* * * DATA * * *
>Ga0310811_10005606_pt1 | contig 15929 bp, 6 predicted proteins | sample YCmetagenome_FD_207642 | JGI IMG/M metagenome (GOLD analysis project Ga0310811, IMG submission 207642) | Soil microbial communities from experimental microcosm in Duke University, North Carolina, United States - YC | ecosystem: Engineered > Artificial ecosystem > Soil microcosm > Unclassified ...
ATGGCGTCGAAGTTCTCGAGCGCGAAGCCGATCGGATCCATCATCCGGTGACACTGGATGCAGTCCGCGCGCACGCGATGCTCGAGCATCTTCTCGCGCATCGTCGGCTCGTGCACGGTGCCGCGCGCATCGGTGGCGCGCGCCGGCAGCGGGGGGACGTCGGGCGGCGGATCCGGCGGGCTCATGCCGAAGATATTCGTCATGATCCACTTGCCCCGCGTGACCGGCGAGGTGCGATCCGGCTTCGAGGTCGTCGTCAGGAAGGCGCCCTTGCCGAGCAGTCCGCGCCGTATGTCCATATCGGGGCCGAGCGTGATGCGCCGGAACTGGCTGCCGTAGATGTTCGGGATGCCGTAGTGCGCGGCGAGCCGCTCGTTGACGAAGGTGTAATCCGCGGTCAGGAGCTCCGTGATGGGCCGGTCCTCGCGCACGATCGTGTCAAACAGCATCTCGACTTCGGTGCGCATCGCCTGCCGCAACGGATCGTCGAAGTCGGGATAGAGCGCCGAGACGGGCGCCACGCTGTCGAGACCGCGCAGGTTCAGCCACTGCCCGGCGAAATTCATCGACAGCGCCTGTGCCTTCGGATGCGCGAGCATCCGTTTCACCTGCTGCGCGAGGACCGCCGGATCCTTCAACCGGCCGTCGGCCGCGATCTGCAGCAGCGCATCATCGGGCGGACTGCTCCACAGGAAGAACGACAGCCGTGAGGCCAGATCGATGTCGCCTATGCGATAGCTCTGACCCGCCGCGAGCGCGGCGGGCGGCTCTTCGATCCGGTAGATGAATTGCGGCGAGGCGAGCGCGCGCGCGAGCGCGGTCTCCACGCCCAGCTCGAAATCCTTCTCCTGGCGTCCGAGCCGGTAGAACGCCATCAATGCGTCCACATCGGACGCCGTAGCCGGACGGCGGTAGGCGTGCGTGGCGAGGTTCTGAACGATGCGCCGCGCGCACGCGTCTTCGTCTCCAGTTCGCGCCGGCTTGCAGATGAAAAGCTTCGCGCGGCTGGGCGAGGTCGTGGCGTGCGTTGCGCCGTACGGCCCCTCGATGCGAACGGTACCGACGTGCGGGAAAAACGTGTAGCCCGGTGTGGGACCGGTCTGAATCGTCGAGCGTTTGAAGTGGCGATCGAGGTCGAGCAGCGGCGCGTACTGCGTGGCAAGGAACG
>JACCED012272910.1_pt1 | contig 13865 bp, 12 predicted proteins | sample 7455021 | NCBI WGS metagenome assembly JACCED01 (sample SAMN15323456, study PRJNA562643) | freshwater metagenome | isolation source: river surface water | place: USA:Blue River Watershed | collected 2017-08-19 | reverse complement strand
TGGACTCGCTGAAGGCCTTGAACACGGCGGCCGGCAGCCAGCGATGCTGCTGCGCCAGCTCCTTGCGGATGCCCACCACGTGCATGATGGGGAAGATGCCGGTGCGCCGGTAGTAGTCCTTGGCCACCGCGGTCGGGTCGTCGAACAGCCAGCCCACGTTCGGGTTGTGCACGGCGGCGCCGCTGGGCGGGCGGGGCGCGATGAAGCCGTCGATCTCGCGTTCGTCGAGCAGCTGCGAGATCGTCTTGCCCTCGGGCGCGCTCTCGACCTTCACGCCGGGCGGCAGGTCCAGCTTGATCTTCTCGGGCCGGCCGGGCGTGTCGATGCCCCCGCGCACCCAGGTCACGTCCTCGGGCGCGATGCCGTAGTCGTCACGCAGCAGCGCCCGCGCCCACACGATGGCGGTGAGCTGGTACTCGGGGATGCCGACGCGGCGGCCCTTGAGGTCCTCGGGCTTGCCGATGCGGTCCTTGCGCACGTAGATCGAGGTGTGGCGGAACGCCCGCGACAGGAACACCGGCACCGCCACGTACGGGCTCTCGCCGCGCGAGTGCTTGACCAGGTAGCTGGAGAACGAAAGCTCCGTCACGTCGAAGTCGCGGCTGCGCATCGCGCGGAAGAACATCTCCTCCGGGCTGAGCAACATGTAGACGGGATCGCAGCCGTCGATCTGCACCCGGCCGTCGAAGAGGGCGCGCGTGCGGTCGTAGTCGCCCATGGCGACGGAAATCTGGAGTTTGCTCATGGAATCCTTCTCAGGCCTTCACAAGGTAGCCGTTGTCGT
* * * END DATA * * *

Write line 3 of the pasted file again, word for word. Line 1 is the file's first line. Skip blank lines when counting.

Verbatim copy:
>JACCED012272910.1_pt1 | contig 13865 bp, 12 predicted proteins | sample 7455021 | NCBI WGS metagenome assembly JACCED01 (sample SAMN15323456, study PRJNA562643) | freshwater metagenome | isolation source: river surface water | place: USA:Blue River Watershed | collected 2017-08-19 | reverse complement strand